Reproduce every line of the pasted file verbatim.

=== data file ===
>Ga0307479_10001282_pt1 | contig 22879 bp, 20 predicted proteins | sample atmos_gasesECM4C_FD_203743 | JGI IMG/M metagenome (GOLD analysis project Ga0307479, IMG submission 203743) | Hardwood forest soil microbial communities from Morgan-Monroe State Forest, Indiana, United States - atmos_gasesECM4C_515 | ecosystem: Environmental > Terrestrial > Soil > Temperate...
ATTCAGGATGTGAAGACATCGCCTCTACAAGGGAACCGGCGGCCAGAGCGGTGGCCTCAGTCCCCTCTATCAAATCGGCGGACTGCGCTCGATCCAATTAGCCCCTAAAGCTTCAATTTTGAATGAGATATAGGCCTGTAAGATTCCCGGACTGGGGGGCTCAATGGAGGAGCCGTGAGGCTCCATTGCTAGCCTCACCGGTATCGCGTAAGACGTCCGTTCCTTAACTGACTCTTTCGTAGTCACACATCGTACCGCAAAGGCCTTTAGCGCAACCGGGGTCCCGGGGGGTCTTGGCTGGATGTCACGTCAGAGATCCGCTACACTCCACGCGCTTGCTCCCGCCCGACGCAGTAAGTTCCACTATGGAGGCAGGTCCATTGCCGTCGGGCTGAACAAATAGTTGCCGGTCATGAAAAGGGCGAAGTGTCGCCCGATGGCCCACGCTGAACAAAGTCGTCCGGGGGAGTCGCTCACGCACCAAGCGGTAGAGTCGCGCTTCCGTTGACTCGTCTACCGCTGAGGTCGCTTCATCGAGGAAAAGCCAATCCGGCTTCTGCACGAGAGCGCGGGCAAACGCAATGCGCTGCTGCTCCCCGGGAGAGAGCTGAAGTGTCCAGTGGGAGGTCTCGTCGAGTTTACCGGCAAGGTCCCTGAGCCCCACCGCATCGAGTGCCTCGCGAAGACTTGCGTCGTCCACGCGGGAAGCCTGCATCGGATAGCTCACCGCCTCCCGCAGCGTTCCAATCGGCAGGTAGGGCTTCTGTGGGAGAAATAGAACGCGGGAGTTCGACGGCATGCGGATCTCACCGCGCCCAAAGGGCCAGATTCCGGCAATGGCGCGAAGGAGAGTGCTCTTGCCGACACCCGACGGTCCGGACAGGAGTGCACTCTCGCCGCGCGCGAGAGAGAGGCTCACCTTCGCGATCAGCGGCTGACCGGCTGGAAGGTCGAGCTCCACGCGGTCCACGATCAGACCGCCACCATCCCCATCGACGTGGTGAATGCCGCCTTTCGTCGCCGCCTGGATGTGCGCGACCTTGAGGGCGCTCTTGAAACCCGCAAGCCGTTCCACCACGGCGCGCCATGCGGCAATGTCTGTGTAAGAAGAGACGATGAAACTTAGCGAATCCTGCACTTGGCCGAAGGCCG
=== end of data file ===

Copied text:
>Ga0307479_10001282_pt1 | contig 22879 bp, 20 predicted proteins | sample atmos_gasesECM4C_FD_203743 | JGI IMG/M metagenome (GOLD analysis project Ga0307479, IMG submission 203743) | Hardwood forest soil microbial communities from Morgan-Monroe State Forest, Indiana, United States - atmos_gasesECM4C_515 | ecosystem: Environmental > Terrestrial > Soil > Temperate...
ATTCAGGATGTGAAGACATCGCCTCTACAAGGGAACCGGCGGCCAGAGCGGTGGCCTCAGTCCCCTCTATCAAATCGGCGGACTGCGCTCGATCCAATTAGCCCCTAAAGCTTCAATTTTGAATGAGATATAGGCCTGTAAGATTCCCGGACTGGGGGGCTCAATGGAGGAGCCGTGAGGCTCCATTGCTAGCCTCACCGGTATCGCGTAAGACGTCCGTTCCTTAACTGACTCTTTCGTAGTCACACATCGTACCGCAAAGGCCTTTAGCGCAACCGGGGTCCCGGGGGGTCTTGGCTGGATGTCACGTCAGAGATCCGCTACACTCCACGCGCTTGCTCCCGCCCGACGCAGTAAGTTCCACTATGGAGGCAGGTCCATTGCCGTCGGGCTGAACAAATAGTTGCCGGTCATGAAAAGGGCGAAGTGTCGCCCGATGGCCCACGCTGAACAAAGTCGTCCGGGGGAGTCGCTCACGCACCAAGCGGTAGAGTCGCGCTTCCGTTGACTCGTCTACCGCTGAGGTCGCTTCATCGAGGAAAAGCCAATCCGGCTTCTGCACGAGAGCGCGGGCAAACGCAATGCGCTGCTGCTCCCCGGGAGAGAGCTGAAGTGTCCAGTGGGAGGTCTCGTCGAGTTTACCGGCAAGGTCCCTGAGCCCCACCGCATCGAGTGCCTCGCGAAGACTTGCGTCGTCCACGCGGGAAGCCTGCATCGGATAGCTCACCGCCTCCCGCAGCGTTCCAATCGGCAGGTAGGGCTTCTGTGGGAGAAATAGAACGCGGGAGTTCGACGGCATGCGGATCTCACCGCGCCCAAAGGGCCAGATTCCGGCAATGGCGCGAAGGAGAGTGCTCTTGCCGACACCCGACGGTCCGGACAGGAGTGCACTCTCGCCGCGCGCGAGAGAGAGGCTCACCTTCGCGATCAGCGGCTGACCGGCTGGAAGGTCGAGCTCCACGCGGTCCACGATCAGACCGCCACCATCCCCATCGACGTGGTGAATGCCGCCTTTCGTCGCCGCCTGGATGTGCGCGACCTTGAGGGCGCTCTTGAAACCCGCAAGCCGTTCCACCACGGCGCGCCATGCGGCAATGTCTGTGTAAGAAGAGACGATGAAACTTAGCGAATCCTGCACTTGGCCGAAGGCCG